The Garry Schofield Column: State of Origin epic shows the standard England must reach at World Cup

Wow, wow, wow…

Congratulations to Queensland and their coach Billy Slater on a fine State of Origin series success which means the shield returns north of the border.

But credit should also go to Brad Fittler and New South Wales for playing their part over the three matches.

Last Wednesday’s Suncorp Stadium decider was superb, a throwback to the days when both sides went at each other hammer and tongs, and tighter than the 22-12 scoreline suggested.

I think we should also give a thumbs-up to referee Ashley Klein for the even-handed way he handled a red-hot contest, other than the yellow cards for Queensland’s Dane Gagai and New South Wales’ Matt Burton early in the second half, keeping everyone on the field and the entertainment level sky high when, in some hands, it might have ended up ten-a-side. 

But alongside the intensity and commitment, the skill levels were something else, and while not everyone is a fan of how the top Aussies tend to play the game, I find it compelling and a real pleasure to watch from the first minute to the last.

So too do the Australian public, going by the attendance figures for the three matches – 80,512 for the Maroons’ mighty 16-10 win on opposition turf in Sydney, 59,358 for the Blues’ bounce-back 44-12 success on neutral territory in Perth and 52,385 for the big Brisbane settler.

Aussies know their sport. And if they know they are going to get top-dollar action, they are more than willing to turn up.

Origin is enhanced by the way it’s marketed and covered on television. While most of us want to see Australia play a full role on the international scene, it’s easy to see why they place so much store by the New South Wales versus Queensland rivalry.

The days of lengthy tours are clearly over, but it would be good to think annual Test matches between England or Great Britain and Southern Hemisphere nations, including Australia, could still be fitted into the calendar.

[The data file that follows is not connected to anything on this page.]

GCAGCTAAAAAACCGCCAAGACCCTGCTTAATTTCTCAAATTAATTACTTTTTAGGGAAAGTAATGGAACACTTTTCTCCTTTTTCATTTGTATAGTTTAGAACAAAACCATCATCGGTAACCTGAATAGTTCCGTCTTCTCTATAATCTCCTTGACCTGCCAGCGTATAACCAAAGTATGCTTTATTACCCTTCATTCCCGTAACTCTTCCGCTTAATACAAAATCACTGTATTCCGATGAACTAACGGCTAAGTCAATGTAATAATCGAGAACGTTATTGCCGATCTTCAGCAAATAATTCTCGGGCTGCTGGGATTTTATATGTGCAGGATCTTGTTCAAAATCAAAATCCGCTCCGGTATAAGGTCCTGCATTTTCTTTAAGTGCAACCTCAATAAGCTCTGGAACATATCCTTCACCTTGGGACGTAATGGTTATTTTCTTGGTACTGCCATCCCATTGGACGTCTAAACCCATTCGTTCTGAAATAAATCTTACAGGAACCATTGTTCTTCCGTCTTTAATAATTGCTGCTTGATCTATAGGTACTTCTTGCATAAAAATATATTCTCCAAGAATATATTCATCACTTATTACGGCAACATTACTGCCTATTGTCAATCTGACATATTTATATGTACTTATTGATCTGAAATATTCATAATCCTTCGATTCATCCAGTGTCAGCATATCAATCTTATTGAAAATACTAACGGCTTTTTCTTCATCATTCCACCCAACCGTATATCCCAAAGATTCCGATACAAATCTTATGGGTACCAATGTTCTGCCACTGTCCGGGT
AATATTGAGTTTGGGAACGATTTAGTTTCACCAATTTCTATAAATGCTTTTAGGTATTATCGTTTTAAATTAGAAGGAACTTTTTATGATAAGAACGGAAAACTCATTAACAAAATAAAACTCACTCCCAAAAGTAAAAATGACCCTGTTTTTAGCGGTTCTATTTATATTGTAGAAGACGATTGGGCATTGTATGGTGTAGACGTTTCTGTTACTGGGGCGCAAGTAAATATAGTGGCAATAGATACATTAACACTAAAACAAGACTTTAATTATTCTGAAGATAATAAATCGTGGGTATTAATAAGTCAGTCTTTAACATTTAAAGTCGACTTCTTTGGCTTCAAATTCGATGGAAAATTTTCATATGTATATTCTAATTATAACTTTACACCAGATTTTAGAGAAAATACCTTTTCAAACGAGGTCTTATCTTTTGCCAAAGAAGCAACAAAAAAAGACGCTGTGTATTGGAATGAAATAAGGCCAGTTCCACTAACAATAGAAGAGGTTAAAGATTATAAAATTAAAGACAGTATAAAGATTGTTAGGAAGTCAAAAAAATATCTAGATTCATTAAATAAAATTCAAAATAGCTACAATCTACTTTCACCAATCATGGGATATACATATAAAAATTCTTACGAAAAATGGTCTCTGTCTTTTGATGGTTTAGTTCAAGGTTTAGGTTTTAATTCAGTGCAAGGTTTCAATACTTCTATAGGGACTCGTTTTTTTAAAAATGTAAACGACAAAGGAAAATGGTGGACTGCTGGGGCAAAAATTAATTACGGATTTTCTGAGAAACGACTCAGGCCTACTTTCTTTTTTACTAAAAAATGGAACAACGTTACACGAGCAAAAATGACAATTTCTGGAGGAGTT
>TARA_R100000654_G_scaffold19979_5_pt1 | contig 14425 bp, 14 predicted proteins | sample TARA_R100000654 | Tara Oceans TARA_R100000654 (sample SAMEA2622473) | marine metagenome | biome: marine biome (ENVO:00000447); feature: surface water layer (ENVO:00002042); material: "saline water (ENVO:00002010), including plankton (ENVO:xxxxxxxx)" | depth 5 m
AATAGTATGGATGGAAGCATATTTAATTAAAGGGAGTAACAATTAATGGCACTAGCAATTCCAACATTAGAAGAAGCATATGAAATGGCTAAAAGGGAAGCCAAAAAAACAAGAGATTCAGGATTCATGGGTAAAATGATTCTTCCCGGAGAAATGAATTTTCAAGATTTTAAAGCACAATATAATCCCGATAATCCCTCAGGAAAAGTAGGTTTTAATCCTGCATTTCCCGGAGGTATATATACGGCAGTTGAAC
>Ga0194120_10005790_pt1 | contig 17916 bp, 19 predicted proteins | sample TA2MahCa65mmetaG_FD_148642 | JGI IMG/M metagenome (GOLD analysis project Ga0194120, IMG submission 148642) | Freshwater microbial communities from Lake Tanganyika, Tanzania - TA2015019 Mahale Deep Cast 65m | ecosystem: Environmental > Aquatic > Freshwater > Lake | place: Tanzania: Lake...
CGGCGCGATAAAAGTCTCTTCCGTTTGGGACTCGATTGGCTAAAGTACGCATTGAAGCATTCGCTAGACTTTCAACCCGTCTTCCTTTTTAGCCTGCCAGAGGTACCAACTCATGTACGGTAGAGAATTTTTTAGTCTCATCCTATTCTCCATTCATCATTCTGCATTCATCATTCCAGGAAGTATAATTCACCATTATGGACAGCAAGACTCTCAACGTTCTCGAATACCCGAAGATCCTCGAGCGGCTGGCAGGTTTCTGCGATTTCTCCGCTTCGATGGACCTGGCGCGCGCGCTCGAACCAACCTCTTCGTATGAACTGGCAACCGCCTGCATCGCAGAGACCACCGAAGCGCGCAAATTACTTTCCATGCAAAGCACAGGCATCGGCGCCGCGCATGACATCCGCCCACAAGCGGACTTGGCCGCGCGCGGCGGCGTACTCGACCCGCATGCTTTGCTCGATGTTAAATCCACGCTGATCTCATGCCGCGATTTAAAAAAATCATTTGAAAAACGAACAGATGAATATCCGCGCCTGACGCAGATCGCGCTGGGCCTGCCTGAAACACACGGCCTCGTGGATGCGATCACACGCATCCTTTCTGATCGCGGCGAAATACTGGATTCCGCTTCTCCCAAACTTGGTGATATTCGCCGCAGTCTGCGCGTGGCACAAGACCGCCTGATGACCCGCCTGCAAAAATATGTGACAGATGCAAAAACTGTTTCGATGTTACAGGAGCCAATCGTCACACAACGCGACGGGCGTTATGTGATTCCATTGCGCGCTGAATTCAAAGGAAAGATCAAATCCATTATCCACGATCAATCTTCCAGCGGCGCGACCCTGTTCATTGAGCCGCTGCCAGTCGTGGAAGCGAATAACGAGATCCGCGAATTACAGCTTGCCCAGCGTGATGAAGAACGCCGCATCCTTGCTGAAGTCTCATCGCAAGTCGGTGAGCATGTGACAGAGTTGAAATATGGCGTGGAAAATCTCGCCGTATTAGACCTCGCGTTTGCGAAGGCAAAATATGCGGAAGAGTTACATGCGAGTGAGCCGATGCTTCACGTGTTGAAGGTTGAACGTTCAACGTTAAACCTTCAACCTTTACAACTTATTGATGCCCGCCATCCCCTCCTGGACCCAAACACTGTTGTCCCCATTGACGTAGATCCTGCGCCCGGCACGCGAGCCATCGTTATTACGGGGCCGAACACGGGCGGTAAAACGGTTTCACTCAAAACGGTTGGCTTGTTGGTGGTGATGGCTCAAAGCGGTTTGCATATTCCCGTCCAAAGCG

If we are to grow the game globally, it’s a must.

Of course we will be seeing Australia on our shores this year, and State of Origin made it clear what a high standard England will have to reach to have any chance of winning the World Cup.

Giants move smartly to tie down their coach

Huddersfield have done a good bit of business by extending coach Ian Watson’s contract to 2026.

It was an audacious move to lure him from Salford in the first place and they showed faith by agreeing a three-year deal back in November 2020.

Given what’s happened this season, it’s easy to see why they have moved to secure his services for the long term.

Ian did a great job at Salford, with a Grand Final then Challenge Cup final appearances.

He’s already achieved the latter with the Giants, and the way they have played since coming so close to beating Wigan in May suggests they cannot be written off when it comes to making Old Trafford.

I must admit that Ian has made strides sooner than I thought he would, because I’m sure someone will remind me that I tipped Huddersfield to finish ninth this time around.

His claims of them being a top-four club in waiting looked pretty hollow last season, and as I wrote before the current campaign began, he was under pressure to produce the goods.

He has certainly done that, and fair play to Ian, and fair play to Huddersfield for backing him.

I can see why he was attracted to the Giants after perhaps taking Salford as far as he could.